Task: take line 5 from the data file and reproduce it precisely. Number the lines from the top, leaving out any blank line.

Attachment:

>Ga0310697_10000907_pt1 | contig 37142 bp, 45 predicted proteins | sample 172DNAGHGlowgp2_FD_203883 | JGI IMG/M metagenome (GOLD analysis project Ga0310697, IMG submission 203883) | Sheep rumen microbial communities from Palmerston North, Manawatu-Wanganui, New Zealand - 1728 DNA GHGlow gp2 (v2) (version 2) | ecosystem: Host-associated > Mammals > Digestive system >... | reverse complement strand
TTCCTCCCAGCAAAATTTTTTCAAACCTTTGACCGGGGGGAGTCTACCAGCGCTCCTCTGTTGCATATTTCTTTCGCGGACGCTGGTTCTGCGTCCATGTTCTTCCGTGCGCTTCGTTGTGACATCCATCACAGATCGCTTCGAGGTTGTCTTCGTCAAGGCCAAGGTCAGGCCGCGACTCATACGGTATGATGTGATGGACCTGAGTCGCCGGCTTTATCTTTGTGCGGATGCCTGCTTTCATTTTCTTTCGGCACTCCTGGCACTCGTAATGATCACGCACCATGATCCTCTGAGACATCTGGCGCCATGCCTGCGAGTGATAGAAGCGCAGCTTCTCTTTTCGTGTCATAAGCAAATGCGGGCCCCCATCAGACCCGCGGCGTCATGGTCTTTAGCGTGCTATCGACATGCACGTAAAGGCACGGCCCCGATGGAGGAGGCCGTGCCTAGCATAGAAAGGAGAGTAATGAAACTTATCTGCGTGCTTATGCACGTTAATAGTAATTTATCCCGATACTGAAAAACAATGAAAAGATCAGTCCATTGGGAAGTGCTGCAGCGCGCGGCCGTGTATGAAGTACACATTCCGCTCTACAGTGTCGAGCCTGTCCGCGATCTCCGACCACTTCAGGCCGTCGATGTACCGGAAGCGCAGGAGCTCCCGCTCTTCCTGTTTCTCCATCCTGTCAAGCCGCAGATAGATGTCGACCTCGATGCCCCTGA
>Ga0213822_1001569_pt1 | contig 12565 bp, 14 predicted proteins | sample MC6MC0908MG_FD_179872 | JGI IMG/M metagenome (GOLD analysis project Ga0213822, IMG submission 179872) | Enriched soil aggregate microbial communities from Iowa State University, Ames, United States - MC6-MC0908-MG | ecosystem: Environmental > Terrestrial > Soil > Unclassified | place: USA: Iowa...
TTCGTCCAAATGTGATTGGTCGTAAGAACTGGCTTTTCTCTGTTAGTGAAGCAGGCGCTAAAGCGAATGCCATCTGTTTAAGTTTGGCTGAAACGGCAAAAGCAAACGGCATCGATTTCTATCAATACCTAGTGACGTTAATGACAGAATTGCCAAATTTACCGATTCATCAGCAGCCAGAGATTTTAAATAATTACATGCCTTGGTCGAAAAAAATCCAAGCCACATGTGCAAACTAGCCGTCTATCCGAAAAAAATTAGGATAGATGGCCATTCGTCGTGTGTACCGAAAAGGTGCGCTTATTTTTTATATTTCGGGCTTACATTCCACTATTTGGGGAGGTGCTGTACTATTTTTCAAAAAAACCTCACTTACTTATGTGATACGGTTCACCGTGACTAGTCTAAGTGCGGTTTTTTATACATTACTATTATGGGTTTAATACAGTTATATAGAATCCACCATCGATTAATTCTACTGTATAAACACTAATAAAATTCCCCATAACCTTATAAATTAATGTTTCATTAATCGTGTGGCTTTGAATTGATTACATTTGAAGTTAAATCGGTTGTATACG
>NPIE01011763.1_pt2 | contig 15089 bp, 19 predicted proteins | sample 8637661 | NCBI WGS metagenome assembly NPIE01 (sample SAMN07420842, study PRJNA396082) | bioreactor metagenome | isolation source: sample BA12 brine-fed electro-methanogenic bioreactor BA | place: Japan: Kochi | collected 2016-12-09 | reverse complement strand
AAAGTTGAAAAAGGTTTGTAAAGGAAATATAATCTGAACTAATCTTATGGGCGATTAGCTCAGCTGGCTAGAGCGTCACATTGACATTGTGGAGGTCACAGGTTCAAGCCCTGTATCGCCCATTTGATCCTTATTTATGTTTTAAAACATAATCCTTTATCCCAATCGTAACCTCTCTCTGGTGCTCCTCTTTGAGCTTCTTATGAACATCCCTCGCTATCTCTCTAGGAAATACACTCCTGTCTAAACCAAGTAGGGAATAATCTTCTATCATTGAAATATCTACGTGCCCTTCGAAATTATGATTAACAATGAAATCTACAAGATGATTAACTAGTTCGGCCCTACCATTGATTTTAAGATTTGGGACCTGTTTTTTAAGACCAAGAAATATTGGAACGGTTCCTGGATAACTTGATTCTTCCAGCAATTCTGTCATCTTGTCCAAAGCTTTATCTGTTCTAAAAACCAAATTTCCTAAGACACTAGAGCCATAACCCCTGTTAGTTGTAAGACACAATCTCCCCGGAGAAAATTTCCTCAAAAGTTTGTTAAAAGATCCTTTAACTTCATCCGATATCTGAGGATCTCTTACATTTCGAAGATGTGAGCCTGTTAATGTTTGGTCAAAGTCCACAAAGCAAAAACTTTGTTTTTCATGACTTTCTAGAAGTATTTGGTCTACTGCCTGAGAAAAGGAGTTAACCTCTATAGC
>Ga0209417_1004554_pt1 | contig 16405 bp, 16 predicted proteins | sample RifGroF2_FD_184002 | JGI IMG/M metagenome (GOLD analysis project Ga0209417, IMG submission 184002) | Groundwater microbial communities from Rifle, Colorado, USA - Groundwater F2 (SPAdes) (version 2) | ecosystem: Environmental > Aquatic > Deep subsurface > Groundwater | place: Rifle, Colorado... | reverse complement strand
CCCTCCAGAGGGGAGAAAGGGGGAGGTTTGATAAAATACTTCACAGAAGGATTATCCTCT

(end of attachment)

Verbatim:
>NPIE01011763.1_pt2 | contig 15089 bp, 19 predicted proteins | sample 8637661 | NCBI WGS metagenome assembly NPIE01 (sample SAMN07420842, study PRJNA396082) | bioreactor metagenome | isolation source: sample BA12 brine-fed electro-methanogenic bioreactor BA | place: Japan: Kochi | collected 2016-12-09 | reverse complement strand